Here is another construction/point of view. Indeed, spectral sequences (and long exact sequences) are used to compute the cohomology of a complicated object from the cohomology of simpler ones. In this regard, I will suggest to look at the following constructions :

Consider the short exact sequence $$ 0\rightarrow A\rightarrow B\rightarrow C\rightarrow 0$$ as a 2-steps filtration of the object $B$. Namely $F^0=B, F^1=A, F^2=0$. The graded pieces are $\operatorname{Gr}^0=C$ and $\operatorname{Gr}^1=A$. Now there exist a spectral sequence $$ E_0^{p,q}=\operatorname{Gr}^p B^{p+q}=F^pB^{p+q}/F^{p+1}B^{p+q}\Rightarrow H^{p+q}(B)$$ which indeed compute the cohomology of the object $B$ from the cohomology of the "simpler ones" $A$ and $B$. The $E_0$ page looks like $$ \begin{CD} @AAA@. @AAA\\ @.C^1 @.@. A^2\\ @AAA@. @AAA \\ @.C^0@. @. A^1\\ @AAA@. @AAA \end{CD} $$ where the vertical arrows are the differential of the complexes. Thus the $E_1$ page looks like $$\begin{CD} @. ...\\ H^1(C)@>>> H^2(A)\\ @.@.\\ H^0(C)@>>> H^1(A)\\ @. ... \end{CD}$$ where the differential are the boundary of the long exact sequence (this is clear from the construction of the spectral sequence associated to a filtered complex). So finally the $E_2$ page looks like $$\begin{CD} @. ...\\ \ker\partial^1@. \operatorname{coker}\partial^1\\ @.@.\\ \ker\partial^0@. \operatorname{coker}\partial^0\\ @. ... \end{CD}$$ and there are no other differentials. The spectral sequence collapses and from the construction, you know that the limit is $H(B)$, or more precisely the graded part of $H(B)$ where $F^0H(B)=H(B)$, $F^1H(B)=\operatorname{im}(H(A)\rightarrow H(B))$ and $F^2H(B)=0$.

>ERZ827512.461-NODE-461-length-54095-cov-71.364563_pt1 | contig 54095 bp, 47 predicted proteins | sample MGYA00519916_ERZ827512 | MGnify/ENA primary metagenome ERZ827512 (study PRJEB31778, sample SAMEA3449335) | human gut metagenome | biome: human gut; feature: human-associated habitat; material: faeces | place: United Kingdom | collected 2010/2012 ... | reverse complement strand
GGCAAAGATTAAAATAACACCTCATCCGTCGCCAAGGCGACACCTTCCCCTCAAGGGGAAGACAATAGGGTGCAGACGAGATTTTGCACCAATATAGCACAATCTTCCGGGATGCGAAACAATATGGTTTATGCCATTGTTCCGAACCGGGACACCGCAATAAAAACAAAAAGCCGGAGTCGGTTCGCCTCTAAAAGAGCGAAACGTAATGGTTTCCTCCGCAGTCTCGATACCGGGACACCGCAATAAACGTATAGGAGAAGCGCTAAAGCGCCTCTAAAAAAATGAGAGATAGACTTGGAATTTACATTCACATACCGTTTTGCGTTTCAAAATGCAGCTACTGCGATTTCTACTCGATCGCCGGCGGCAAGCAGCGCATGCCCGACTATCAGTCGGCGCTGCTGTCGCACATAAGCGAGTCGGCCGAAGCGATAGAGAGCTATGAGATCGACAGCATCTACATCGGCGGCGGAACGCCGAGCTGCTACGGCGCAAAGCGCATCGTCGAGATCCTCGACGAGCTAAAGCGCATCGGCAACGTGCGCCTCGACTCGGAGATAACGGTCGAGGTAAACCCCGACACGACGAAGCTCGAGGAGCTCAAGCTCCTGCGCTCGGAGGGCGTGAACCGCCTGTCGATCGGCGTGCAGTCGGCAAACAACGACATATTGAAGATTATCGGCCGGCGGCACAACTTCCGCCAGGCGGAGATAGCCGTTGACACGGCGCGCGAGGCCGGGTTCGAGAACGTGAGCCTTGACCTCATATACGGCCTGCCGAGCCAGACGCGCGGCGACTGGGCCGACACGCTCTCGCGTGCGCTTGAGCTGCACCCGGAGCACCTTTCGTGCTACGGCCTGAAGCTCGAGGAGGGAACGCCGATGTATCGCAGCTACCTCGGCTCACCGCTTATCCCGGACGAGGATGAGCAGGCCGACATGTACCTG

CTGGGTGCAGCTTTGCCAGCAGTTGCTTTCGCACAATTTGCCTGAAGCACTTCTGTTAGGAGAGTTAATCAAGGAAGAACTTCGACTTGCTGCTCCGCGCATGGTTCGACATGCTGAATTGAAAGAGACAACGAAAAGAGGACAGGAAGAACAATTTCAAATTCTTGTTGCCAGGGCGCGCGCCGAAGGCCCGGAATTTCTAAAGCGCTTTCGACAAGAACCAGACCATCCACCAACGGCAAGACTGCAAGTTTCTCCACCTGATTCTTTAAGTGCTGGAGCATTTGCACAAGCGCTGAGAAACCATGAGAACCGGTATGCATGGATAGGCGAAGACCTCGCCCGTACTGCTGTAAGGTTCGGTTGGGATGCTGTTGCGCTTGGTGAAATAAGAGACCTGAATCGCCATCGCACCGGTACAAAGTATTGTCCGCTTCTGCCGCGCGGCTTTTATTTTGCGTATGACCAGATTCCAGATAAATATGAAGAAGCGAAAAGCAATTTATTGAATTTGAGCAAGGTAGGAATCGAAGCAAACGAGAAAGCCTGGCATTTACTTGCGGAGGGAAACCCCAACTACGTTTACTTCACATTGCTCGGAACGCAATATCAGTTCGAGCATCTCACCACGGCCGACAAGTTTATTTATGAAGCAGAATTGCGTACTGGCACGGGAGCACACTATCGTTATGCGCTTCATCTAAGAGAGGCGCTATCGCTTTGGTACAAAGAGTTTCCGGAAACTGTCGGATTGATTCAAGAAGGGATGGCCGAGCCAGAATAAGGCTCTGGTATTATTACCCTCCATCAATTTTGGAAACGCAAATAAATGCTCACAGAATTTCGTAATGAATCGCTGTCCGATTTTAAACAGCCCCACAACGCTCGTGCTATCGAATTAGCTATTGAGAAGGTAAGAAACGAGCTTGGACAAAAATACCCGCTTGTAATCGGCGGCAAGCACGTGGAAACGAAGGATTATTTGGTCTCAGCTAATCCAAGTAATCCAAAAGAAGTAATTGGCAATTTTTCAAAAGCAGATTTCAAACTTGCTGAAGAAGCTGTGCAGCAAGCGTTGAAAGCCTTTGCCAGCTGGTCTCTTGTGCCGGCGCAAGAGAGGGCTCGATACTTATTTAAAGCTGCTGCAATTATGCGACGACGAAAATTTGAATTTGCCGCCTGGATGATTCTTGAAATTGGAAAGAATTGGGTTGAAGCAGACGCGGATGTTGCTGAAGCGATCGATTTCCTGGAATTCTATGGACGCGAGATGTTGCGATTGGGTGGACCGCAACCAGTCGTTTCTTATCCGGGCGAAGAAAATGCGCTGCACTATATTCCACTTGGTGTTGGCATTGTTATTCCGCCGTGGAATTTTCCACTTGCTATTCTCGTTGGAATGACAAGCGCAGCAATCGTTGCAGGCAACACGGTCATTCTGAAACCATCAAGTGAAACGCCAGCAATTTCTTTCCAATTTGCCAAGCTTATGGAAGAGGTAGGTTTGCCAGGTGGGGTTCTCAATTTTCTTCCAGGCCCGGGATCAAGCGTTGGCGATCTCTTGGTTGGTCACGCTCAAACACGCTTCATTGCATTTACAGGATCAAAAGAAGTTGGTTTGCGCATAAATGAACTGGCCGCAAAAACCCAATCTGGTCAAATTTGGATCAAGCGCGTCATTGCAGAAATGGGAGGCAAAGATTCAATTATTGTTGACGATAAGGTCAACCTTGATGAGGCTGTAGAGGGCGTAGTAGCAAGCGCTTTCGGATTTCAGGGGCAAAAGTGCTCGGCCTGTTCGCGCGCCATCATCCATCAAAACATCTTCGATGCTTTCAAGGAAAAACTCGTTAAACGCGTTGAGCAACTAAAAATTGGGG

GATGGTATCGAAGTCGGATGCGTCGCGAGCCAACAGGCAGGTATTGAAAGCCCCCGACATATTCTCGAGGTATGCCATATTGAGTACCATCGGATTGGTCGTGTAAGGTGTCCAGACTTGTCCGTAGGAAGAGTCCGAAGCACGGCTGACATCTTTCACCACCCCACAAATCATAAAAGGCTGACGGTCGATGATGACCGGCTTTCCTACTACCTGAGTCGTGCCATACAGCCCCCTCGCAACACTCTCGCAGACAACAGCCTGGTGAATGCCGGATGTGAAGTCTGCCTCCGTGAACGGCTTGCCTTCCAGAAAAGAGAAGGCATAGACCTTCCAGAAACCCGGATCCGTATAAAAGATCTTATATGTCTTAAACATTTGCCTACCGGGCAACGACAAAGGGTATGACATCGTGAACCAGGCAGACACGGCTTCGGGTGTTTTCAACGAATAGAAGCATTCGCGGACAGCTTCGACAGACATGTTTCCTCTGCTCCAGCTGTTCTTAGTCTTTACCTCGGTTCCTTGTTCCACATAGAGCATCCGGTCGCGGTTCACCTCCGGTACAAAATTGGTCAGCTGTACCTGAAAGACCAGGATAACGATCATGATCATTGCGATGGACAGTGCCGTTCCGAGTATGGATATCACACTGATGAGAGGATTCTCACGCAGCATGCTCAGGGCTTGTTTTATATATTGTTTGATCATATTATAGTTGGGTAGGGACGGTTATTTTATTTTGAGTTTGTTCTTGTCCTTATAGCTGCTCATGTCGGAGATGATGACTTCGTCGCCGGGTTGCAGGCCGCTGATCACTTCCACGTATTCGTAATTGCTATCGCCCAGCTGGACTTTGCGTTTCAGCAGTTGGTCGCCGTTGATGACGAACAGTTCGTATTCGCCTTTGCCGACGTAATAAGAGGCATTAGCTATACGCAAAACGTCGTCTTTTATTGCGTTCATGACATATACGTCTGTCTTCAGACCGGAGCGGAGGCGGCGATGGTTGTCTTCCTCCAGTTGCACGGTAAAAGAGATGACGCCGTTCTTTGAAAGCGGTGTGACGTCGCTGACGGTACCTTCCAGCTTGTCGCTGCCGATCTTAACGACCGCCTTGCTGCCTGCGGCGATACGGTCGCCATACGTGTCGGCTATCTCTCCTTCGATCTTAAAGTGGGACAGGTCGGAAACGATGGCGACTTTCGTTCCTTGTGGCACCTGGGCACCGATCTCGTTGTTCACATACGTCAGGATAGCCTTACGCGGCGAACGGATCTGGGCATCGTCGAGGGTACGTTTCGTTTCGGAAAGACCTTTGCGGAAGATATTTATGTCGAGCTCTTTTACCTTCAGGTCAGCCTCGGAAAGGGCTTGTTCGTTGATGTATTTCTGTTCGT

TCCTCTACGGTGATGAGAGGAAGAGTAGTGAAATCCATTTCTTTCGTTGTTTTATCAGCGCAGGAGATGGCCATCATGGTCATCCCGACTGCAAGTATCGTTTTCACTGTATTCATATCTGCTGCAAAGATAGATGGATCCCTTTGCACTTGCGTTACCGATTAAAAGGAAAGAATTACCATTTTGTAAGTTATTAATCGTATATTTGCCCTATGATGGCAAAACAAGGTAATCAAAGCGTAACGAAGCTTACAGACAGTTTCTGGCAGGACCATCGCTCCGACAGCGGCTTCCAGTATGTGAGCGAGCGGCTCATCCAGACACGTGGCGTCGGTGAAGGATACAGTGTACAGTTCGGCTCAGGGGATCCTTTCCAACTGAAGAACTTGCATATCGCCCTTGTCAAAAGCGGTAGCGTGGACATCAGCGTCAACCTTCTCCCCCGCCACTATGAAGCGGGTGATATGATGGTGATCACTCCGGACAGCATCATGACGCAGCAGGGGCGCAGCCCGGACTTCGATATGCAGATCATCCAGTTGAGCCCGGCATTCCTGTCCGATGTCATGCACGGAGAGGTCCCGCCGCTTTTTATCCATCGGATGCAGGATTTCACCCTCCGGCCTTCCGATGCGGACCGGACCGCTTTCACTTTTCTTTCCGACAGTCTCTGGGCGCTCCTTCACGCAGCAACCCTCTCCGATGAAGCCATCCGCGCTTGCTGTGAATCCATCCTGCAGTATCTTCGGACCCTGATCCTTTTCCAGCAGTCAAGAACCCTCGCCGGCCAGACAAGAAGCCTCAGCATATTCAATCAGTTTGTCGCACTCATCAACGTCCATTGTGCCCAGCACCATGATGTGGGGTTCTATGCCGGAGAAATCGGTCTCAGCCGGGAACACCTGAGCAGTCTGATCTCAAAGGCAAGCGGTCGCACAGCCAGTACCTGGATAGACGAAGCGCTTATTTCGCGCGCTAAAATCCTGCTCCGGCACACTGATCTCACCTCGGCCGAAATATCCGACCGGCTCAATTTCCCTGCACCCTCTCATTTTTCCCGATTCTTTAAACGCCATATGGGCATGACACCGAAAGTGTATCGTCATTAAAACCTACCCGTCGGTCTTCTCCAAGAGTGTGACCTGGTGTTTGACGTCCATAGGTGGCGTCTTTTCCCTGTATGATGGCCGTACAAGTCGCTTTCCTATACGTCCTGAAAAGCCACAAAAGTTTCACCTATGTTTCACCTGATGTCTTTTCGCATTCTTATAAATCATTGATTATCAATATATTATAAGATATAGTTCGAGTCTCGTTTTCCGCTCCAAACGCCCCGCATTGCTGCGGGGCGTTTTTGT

Thus you get isomorphisms $\operatorname{im}(H^k(A)\rightarrow H^k(B))=\operatorname{coker}\partial^{k-1}$ and $H^k(B)/\operatorname{im}(H^k(A)\rightarrow H^k(B))=\ker\partial^k$. This last isomorphisms can be rewritten as $$ 0\rightarrow H^k(A)/\operatorname{Im}\partial^{k-1}\rightarrow H^k(B)\rightarrow \ker\partial^k\rightarrow 0$$ so putting all these short exact sequences (when $k$ varies), we get the long exact sequence.


Here is another construction with the same point of view as before. Consider the double complex $A\rightarrow B$ ($B$ in degree 0). Its total complex is then quasi-isomorphic to $C$. In this situation $C$ plays the role of the complicated object, and we want to compute its cohomology from some simpler parts, here $A$ and $B$. And indeed, there is a spectral sequence (in fact 2!) for the double complex $A\rightarrow B$. I don't write the details, but one of them degenerates at $E_2$ and (almost) the same argument as before gives the long exact sequence.

Of course, you can also use the double complex $B\rightarrow C$ whose total complex is quasi-isomorphic to $A$.

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  • $\begingroup$ Dear Roland, it's been several times your answers have been very useful for me, thanks a lot ! Keep going ! $\endgroup$ – Nicolas Hemelsoet Apr 10 '18 at 23:01
  • $\begingroup$ @NicolasHemelsoet Oh, thanks, you're welcome. I'm glad I helped. $\endgroup$ – Roland Apr 11 '18 at 5:19